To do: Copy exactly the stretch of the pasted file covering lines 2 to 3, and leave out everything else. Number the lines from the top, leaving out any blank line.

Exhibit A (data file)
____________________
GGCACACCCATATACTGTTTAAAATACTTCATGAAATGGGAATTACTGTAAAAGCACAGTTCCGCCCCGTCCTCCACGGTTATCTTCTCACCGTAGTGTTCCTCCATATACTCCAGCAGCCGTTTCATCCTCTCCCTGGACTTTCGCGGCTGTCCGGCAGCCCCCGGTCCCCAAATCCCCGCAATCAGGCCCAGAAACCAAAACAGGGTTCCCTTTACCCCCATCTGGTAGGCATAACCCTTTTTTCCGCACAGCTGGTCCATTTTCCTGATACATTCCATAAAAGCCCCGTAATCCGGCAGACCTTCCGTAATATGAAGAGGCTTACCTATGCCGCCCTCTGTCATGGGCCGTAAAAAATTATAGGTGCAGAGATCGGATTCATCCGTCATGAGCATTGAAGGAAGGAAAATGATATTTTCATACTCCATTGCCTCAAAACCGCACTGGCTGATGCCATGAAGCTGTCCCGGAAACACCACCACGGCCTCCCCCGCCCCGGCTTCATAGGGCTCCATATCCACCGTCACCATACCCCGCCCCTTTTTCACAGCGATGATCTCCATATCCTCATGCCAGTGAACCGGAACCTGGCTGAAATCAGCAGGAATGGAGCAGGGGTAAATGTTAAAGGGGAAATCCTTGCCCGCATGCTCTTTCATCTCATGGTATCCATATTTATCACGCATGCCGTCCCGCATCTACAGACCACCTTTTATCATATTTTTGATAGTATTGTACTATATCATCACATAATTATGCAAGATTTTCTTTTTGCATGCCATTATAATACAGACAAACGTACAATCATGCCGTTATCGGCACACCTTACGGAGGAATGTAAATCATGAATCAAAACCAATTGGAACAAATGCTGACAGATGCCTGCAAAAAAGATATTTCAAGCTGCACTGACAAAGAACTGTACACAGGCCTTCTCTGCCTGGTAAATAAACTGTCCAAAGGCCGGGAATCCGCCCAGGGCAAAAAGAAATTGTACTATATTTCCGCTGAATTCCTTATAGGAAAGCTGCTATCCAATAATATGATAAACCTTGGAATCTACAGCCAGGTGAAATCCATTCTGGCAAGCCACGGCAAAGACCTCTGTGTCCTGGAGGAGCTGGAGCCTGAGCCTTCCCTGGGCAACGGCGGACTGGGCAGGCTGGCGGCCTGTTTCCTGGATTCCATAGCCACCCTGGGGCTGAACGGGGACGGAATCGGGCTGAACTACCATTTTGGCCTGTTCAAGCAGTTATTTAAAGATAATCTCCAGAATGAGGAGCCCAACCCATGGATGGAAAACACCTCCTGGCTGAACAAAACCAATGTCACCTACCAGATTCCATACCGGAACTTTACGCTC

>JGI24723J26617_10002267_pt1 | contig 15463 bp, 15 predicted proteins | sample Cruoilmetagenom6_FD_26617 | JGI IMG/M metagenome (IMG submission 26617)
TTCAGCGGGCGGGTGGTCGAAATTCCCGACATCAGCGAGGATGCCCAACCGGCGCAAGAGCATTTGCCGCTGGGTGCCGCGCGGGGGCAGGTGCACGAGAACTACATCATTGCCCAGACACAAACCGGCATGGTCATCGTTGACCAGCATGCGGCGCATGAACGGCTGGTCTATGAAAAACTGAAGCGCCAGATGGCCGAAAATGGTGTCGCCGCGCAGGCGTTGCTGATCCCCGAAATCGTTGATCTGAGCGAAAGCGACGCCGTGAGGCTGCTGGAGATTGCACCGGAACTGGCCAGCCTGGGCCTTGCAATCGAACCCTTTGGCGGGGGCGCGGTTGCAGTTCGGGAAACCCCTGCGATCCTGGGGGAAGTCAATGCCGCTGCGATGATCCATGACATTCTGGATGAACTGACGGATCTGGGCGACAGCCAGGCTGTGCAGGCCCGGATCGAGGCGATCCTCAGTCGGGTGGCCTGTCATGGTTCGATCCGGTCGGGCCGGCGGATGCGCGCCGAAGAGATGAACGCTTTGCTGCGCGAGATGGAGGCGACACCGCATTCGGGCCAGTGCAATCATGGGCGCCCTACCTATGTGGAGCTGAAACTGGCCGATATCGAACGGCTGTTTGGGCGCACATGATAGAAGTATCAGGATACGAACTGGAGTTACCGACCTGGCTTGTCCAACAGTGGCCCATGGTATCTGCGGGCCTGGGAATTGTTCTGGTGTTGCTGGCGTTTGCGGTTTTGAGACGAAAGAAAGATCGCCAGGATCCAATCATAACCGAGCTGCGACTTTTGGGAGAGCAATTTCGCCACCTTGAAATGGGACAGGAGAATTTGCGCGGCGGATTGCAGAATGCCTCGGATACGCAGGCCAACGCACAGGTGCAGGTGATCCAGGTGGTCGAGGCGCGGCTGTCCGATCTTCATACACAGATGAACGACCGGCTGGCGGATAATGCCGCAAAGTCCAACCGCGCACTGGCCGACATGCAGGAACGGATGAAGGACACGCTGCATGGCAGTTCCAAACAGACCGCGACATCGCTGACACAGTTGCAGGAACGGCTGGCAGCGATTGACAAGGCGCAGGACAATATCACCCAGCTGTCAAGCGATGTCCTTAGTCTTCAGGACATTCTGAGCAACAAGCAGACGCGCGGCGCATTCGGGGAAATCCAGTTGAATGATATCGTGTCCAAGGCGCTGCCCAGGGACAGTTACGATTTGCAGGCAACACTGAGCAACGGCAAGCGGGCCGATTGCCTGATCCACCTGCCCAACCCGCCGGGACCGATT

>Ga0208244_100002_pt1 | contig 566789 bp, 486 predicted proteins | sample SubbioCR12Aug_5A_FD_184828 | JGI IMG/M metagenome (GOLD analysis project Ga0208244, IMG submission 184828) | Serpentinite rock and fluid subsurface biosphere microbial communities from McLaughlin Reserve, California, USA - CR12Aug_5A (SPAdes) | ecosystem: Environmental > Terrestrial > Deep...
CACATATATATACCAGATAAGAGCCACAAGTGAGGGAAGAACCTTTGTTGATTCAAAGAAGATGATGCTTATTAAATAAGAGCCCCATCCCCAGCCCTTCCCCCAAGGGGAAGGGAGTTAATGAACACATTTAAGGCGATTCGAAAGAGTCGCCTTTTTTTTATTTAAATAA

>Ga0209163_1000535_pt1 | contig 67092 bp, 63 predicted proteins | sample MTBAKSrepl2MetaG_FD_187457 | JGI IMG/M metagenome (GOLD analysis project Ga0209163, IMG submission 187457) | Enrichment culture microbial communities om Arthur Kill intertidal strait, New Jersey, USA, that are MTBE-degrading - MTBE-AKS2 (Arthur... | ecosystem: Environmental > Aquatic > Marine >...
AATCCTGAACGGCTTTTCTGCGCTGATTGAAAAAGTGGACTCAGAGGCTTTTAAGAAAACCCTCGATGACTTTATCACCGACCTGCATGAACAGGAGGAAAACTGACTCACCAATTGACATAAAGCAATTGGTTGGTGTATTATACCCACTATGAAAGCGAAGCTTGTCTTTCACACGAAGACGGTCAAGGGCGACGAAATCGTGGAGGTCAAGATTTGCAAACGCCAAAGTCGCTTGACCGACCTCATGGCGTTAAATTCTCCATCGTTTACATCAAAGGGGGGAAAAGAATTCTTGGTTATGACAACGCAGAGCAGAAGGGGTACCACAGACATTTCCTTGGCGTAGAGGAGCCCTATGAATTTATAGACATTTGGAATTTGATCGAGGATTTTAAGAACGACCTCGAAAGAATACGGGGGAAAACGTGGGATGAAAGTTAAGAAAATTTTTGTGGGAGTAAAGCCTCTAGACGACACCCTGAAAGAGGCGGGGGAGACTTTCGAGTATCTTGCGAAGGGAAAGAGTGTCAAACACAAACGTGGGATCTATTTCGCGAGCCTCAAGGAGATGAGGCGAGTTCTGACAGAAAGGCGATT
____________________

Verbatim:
>JGI24723J26617_10002267_pt1 | contig 15463 bp, 15 predicted proteins | sample Cruoilmetagenom6_FD_26617 | JGI IMG/M metagenome (IMG submission 26617)
TTCAGCGGGCGGGTGGTCGAAATTCCCGACATCAGCGAGGATGCCCAACCGGCGCAAGAGCATTTGCCGCTGGGTGCCGCGCGGGGGCAGGTGCACGAGAACTACATCATTGCCCAGACACAAACCGGCATGGTCATCGTTGACCAGCATGCGGCGCATGAACGGCTGGTCTATGAAAAACTGAAGCGCCAGATGGCCGAAAATGGTGTCGCCGCGCAGGCGTTGCTGATCCCCGAAATCGTTGATCTGAGCGAAAGCGACGCCGTGAGGCTGCTGGAGATTGCACCGGAACTGGCCAGCCTGGGCCTTGCAATCGAACCCTTTGGCGGGGGCGCGGTTGCAGTTCGGGAAACCCCTGCGATCCTGGGGGAAGTCAATGCCGCTGCGATGATCCATGACATTCTGGATGAACTGACGGATCTGGGCGACAGCCAGGCTGTGCAGGCCCGGATCGAGGCGATCCTCAGTCGGGTGGCCTGTCATGGTTCGATCCGGTCGGGCCGGCGGATGCGCGCCGAAGAGATGAACGCTTTGCTGCGCGAGATGGAGGCGACACCGCATTCGGGCCAGTGCAATCATGGGCGCCCTACCTATGTGGAGCTGAAACTGGCCGATATCGAACGGCTGTTTGGGCGCACATGATAGAAGTATCAGGATACGAACTGGAGTTACCGACCTGGCTTGTCCAACAGTGGCCCATGGTATCTGCGGGCCTGGGAATTGTTCTGGTGTTGCTGGCGTTTGCGGTTTTGAGACGAAAGAAAGATCGCCAGGATCCAATCATAACCGAGCTGCGACTTTTGGGAGAGCAATTTCGCCACCTTGAAATGGGACAGGAGAATTTGCGCGGCGGATTGCAGAATGCCTCGGATACGCAGGCCAACGCACAGGTGCAGGTGATCCAGGTGGTCGAGGCGCGGCTGTCCGATCTTCATACACAGATGAACGACCGGCTGGCGGATAATGCCGCAAAGTCCAACCGCGCACTGGCCGACATGCAGGAACGGATGAAGGACACGCTGCATGGCAGTTCCAAACAGACCGCGACATCGCTGACACAGTTGCAGGAACGGCTGGCAGCGATTGACAAGGCGCAGGACAATATCACCCAGCTGTCAAGCGATGTCCTTAGTCTTCAGGACATTCTGAGCAACAAGCAGACGCGCGGCGCATTCGGGGAAATCCAGTTGAATGATATCGTGTCCAAGGCGCTGCCCAGGGACAGTTACGATTTGCAGGCAACACTGAGCAACGGCAAGCGGGCCGATTGCCTGATCCACCTGCCCAACCCGCCGGGACCGATT